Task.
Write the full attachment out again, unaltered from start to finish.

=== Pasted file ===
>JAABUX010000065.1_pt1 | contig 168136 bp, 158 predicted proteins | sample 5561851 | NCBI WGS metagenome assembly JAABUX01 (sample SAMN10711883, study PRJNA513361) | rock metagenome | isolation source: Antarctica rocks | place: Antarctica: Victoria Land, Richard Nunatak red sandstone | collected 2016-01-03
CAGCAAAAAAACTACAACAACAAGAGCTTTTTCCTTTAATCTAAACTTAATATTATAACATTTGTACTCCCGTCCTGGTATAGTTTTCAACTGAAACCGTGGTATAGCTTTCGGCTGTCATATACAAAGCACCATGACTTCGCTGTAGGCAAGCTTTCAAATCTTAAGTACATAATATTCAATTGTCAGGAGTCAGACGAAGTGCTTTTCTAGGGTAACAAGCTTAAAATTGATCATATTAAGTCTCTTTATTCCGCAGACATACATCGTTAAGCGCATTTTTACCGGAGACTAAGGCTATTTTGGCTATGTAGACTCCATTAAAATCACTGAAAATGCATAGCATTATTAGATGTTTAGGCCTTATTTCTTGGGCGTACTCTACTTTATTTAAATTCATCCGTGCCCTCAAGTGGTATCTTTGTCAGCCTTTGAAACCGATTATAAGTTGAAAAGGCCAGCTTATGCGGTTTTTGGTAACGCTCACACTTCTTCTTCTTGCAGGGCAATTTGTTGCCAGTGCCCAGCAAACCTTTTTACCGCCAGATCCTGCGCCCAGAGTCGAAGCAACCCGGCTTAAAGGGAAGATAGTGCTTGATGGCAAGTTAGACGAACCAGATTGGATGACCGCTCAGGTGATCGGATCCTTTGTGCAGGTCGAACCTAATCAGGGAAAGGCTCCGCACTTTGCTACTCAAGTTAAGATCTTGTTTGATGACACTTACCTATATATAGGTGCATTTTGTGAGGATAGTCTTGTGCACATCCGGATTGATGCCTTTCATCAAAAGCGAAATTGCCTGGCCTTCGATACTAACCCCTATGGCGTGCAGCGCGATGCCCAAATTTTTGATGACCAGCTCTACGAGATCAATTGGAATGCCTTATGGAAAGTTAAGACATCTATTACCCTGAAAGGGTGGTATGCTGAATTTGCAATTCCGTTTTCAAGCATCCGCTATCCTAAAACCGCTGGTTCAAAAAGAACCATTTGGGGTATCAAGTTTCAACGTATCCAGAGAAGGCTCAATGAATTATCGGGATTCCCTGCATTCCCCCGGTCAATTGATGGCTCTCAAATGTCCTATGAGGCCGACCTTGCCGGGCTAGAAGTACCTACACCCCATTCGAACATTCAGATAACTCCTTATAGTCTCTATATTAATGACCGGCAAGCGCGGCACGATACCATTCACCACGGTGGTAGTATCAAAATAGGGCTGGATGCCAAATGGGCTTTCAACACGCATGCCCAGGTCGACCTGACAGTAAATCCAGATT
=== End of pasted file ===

>JAABUX010000065.1_pt1 | contig 168136 bp, 158 predicted proteins | sample 5561851 | NCBI WGS metagenome assembly JAABUX01 (sample SAMN10711883, study PRJNA513361) | rock metagenome | isolation source: Antarctica rocks | place: Antarctica: Victoria Land, Richard Nunatak red sandstone | collected 2016-01-03
CAGCAAAAAAACTACAACAACAAGAGCTTTTTCCTTTAATCTAAACTTAATATTATAACATTTGTACTCCCGTCCTGGTATAGTTTTCAACTGAAACCGTGGTATAGCTTTCGGCTGTCATATACAAAGCACCATGACTTCGCTGTAGGCAAGCTTTCAAATCTTAAGTACATAATATTCAATTGTCAGGAGTCAGACGAAGTGCTTTTCTAGGGTAACAAGCTTAAAATTGATCATATTAAGTCTCTTTATTCCGCAGACATACATCGTTAAGCGCATTTTTACCGGAGACTAAGGCTATTTTGGCTATGTAGACTCCATTAAAATCACTGAAAATGCATAGCATTATTAGATGTTTAGGCCTTATTTCTTGGGCGTACTCTACTTTATTTAAATTCATCCGTGCCCTCAAGTGGTATCTTTGTCAGCCTTTGAAACCGATTATAAGTTGAAAAGGCCAGCTTATGCGGTTTTTGGTAACGCTCACACTTCTTCTTCTTGCAGGGCAATTTGTTGCCAGTGCCCAGCAAACCTTTTTACCGCCAGATCCTGCGCCCAGAGTCGAAGCAACCCGGCTTAAAGGGAAGATAGTGCTTGATGGCAAGTTAGACGAACCAGATTGGATGACCGCTCAGGTGATCGGATCCTTTGTGCAGGTCGAACCTAATCAGGGAAAGGCTCCGCACTTTGCTACTCAAGTTAAGATCTTGTTTGATGACACTTACCTATATATAGGTGCATTTTGTGAGGATAGTCTTGTGCACATCCGGATTGATGCCTTTCATCAAAAGCGAAATTGCCTGGCCTTCGATACTAACCCCTATGGCGTGCAGCGCGATGCCCAAATTTTTGATGACCAGCTCTACGAGATCAATTGGAATGCCTTATGGAAAGTTAAGACATCTATTACCCTGAAAGGGTGGTATGCTGAATTTGCAATTCCGTTTTCAAGCATCCGCTATCCTAAAACCGCTGGTTCAAAAAGAACCATTTGGGGTATCAAGTTTCAACGTATCCAGAGAAGGCTCAATGAATTATCGGGATTCCCTGCATTCCCCCGGTCAATTGATGGCTCTCAAATGTCCTATGAGGCCGACCTTGCCGGGCTAGAAGTACCTACACCCCATTCGAACATTCAGATAACTCCTTATAGTCTCTATATTAATGACCGGCAAGCGCGGCACGATACCATTCACCACGGTGGTAGTATCAAAATAGGGCTGGATGCCAAATGGGCTTTCAACACGCATGCCCAGGTCGACCTGACAGTAAATCCAGATT